Selective Breeding Analysed as a Communication Channel
In: SYNASC 2008, 26-29 Sep 2008, Timisoara, Romania.
Selective breeding is considered as a communication
channel, in a novel way. The Shannon informational capacity of
this channel is an upper limit on the amount of information that
can be put into the genome by selection: this is a meaningful
upper limit to the adaptive complexity of evolved organisms.
We calculate the maximum adaptive complexity achievable for
a given mutation rate for simple models of sexual and asexual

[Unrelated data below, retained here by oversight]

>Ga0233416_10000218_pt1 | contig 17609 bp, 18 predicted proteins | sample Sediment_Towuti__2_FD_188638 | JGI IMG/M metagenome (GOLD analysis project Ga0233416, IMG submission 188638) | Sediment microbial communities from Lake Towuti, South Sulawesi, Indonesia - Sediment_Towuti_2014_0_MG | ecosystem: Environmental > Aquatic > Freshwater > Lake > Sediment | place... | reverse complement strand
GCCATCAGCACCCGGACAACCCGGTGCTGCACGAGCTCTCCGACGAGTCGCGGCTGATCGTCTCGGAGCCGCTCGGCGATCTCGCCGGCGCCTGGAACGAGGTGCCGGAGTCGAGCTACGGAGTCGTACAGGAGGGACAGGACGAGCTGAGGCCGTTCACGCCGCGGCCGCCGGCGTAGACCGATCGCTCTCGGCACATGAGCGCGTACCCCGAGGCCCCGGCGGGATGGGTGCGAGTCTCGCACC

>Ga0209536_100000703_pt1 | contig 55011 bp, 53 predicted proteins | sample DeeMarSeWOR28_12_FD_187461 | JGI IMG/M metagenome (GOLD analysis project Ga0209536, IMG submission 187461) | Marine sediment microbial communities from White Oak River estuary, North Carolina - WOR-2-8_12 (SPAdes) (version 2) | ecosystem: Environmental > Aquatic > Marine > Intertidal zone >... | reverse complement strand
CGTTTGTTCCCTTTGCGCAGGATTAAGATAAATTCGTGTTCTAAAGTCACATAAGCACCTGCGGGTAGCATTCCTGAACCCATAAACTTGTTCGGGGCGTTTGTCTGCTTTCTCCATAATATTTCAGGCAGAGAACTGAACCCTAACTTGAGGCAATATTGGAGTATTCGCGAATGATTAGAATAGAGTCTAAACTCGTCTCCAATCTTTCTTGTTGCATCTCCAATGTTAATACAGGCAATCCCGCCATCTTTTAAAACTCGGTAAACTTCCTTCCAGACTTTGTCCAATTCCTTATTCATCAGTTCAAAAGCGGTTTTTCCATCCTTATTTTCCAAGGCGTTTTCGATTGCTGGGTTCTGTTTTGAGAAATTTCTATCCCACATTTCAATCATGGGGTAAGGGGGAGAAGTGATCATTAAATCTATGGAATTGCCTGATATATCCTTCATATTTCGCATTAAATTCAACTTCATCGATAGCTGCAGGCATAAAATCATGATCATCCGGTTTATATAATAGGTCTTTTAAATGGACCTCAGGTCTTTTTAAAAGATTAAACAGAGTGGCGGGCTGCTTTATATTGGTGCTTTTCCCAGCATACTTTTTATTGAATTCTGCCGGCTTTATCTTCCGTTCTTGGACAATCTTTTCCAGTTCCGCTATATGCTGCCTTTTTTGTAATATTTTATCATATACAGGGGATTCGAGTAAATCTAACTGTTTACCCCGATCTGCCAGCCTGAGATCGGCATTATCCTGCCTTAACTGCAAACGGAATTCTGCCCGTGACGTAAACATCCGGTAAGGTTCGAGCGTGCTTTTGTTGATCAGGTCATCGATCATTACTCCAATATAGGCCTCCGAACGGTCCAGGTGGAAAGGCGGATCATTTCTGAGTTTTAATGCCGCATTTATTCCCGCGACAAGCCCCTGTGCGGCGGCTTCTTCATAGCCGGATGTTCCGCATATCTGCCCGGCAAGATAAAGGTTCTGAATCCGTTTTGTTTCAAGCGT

reproduction. A new and surprising result is that, with sexual
reproduction, the greatest adaptive complexity can be achieved
with very long genomes, so long that genetic drift ensures that
individual genetic elements are only weakly determined. Put
another way, with sexual reproduction, the greatest adaptive
complexity can in principle be obtained with genetic architectures
that are, in a sense, error correcting codes. For asexual reproduction,
for a given mutation rate, the achievable adaptive complexity
is much less than for sexual reproduction, and depends only
weakly on genome length.
A possible implication of this result for genetic algorithms is
that the greatest adaptive complexity is in principle achievable
when genomes are so long that mutation prevents the population
coming close to convergence.